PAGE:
"We now have lots of new shops and an open way of life but things are getting very expensive. Life on the salary of a civil servant is very hard," she said, with her Italian sunglasses propped on her stylishly-coiffured hair.

Even in the capital, life is still difficult.

Power is now more reliable but running water is only available three times a day for two hours at time. The average wage is $60 a month, but in Tirana the figure is artificial as thousands supplement their income by working in the black economy.

They have to if they want to buy sports shoes at $25, Turkish-made Levi jeans at $27, a British washing machine at $650 or a Japanese color television at $1,260.

The enterprise culture is alive outside Tirana. Ironically, some of the 300,000 concrete, igloo-like bunkers, testimony to Hoxha's isolationist paranoia, are being turned to profit.

In Durres on the Adriatic coast, 40 kilometers west of Tirana, three large bunkers on the beach are now restaurants -- the gun emplacement making an ideal site for the kitchen. One even has a terrace built on top, shaded by a canopy of terracota roof tiles and hanging baskets of flowers.

But travel for just 10 minutes in any direction outside Tirana on the narrow roads, rutted with potholes, and the contrasts with the capital are stark.

Traffic becomes sparser and cars give way to carts pulled by horses or oxen with many of their younger drivers standing astride their charges as if leading a chariot race.

Hold-ups are more likely to be caused by drowsy donkeys sitting in the road or flocks of sheep shepherded by weather-beaten youngsters as young as 10 years old.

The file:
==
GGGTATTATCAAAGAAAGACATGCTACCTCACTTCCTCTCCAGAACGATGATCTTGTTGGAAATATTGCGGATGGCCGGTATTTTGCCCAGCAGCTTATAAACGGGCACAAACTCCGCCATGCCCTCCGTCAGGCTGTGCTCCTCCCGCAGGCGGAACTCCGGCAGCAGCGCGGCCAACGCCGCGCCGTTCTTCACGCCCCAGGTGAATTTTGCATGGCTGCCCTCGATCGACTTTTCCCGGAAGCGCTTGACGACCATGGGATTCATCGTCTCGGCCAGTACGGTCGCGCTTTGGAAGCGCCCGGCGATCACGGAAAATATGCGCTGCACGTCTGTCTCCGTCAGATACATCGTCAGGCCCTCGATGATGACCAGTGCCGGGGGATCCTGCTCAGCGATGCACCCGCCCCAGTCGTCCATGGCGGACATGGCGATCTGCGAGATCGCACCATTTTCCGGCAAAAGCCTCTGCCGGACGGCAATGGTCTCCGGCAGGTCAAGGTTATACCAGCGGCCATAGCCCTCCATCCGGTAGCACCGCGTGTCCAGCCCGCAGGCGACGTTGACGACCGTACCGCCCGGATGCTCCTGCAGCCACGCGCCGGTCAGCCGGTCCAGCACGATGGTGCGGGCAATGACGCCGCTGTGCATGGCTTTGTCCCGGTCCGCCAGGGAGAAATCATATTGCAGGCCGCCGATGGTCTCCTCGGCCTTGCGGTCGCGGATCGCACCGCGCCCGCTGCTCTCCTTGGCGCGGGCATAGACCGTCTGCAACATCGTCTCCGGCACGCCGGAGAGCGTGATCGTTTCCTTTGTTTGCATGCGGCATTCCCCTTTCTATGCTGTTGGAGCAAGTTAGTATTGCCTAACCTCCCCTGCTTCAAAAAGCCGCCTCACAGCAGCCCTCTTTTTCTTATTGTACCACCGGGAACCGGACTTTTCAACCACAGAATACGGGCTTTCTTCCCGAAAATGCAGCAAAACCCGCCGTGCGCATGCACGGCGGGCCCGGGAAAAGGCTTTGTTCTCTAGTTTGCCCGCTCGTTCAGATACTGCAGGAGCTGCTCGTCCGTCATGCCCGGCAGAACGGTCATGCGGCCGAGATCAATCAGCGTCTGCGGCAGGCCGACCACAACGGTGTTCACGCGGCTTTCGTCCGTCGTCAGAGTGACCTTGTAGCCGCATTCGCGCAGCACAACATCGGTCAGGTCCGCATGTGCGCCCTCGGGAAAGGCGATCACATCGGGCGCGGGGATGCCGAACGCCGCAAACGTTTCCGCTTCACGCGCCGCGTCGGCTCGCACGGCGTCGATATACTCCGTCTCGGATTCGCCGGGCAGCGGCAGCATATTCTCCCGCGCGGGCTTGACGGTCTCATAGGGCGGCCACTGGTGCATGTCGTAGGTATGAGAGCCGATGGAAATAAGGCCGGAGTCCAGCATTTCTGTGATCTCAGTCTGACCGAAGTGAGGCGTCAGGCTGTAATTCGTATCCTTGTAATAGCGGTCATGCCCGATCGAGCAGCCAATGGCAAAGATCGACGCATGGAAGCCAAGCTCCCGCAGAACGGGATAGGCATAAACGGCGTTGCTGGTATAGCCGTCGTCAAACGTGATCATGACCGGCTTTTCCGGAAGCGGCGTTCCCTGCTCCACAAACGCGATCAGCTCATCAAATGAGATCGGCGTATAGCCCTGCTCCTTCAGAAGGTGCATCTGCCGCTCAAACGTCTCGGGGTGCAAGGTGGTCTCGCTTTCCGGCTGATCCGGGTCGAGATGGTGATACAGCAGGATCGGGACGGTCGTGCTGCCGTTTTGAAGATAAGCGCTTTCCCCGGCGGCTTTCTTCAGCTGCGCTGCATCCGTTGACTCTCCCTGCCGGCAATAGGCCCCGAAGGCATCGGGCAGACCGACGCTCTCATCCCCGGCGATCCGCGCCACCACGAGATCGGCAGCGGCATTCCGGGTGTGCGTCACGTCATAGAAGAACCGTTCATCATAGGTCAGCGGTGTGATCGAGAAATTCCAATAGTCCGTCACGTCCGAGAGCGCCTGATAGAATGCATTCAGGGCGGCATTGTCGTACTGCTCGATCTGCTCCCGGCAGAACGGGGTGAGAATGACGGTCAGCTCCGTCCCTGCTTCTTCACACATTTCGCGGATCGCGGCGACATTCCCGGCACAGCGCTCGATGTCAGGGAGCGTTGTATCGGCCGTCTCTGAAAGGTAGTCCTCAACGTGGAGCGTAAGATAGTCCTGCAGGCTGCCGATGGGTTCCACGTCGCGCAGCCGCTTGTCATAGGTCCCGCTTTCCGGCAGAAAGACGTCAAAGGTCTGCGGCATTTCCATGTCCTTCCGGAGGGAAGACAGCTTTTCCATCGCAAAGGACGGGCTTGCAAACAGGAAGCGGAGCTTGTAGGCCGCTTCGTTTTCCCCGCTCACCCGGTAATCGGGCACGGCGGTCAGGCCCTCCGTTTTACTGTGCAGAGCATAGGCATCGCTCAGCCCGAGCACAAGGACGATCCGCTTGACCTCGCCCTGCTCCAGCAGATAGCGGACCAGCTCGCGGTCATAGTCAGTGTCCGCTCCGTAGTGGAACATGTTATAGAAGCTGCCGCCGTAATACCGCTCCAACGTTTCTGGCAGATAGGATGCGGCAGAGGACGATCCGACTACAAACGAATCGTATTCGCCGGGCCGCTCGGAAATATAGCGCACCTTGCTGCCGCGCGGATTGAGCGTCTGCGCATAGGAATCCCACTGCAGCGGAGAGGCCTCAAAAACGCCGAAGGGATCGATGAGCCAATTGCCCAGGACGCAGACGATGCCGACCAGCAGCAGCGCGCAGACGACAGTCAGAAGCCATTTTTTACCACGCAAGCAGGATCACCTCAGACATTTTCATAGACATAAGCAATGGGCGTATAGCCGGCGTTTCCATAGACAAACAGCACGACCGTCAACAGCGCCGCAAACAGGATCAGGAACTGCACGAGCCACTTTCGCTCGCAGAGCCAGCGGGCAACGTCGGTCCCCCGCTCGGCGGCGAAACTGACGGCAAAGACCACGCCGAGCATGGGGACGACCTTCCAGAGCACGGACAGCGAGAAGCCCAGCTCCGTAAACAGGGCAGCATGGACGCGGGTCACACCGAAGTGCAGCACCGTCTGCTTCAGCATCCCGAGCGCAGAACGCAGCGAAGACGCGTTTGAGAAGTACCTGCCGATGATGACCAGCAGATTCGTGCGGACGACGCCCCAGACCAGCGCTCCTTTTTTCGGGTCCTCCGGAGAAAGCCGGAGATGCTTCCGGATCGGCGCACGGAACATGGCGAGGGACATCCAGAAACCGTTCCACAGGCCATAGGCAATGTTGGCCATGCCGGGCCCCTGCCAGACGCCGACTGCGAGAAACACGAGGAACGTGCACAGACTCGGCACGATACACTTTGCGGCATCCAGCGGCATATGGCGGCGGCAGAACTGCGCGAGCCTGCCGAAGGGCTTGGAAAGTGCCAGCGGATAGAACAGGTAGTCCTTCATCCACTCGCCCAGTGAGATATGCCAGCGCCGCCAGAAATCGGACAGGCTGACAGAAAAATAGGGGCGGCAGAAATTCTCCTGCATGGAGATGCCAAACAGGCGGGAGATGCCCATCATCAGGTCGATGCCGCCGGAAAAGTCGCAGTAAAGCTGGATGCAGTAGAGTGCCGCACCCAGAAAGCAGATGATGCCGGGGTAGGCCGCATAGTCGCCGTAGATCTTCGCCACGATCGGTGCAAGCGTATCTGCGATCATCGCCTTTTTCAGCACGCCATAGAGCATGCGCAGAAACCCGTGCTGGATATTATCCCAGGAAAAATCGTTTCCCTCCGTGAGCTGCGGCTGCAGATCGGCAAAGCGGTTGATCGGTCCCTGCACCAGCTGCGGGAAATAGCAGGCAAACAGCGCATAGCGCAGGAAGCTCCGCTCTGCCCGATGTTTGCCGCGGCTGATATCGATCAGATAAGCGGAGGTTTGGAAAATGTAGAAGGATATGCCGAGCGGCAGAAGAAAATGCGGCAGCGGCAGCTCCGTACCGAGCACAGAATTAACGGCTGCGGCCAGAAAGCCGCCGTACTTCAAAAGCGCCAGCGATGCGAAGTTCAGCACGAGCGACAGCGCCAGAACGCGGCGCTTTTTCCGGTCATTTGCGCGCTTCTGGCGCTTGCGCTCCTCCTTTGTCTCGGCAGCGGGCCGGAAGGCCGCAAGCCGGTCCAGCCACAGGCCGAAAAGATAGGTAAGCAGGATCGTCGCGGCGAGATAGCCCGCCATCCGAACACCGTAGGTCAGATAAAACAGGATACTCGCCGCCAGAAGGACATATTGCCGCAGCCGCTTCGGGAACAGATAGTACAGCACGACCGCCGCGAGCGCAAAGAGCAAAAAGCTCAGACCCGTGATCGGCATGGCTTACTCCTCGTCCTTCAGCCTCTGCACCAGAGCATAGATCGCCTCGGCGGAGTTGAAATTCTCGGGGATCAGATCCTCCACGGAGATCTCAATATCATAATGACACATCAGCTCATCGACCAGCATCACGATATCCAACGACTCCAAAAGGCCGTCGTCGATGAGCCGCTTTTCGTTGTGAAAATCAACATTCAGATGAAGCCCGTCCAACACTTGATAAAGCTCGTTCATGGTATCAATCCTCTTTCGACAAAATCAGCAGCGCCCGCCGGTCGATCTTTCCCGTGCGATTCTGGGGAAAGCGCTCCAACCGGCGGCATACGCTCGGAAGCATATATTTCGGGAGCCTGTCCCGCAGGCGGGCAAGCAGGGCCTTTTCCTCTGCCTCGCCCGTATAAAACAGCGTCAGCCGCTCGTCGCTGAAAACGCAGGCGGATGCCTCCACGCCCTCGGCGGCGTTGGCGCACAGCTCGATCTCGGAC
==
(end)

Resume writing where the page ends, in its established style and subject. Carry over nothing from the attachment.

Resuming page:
"The government would like the children to go to school but the families are too poor. You have to grow up quickly in the countryside here," one local said.

Most countryfolk walk or hitch, among them young conscripts incongruously dressed in green Chinese-style uniforms with peaked caps, first supplied by the Red Army after Hoxha befriended Beijing in 1961 after falling out with the Kremlin.

There is also a downside to Albania's free market. In the small town of Lac, 45 kilometers north of Tirana, hundreds were laid off when the grimy Chinese-built phosphate factory closed most of its operation.

Just after breakfast, scores of jobless men crowd outside Albania's latest craze -- the bingo hall. While they spend their time hoping to win the big one, their women, swathed in long skirts, scarves and shawls scurry around carrying firewood on their backs or tending animals in the fields.

One trend, however, has permeated both town and country -- the satellite dish. One setting sums up modern Albania -- the almost-Biblical sight of a woman draped in a long dress and white head-wrap sitting on a hillock spinning wool by hand.

Behind her in the distance, a satellite dish propped on a peasant's cottage.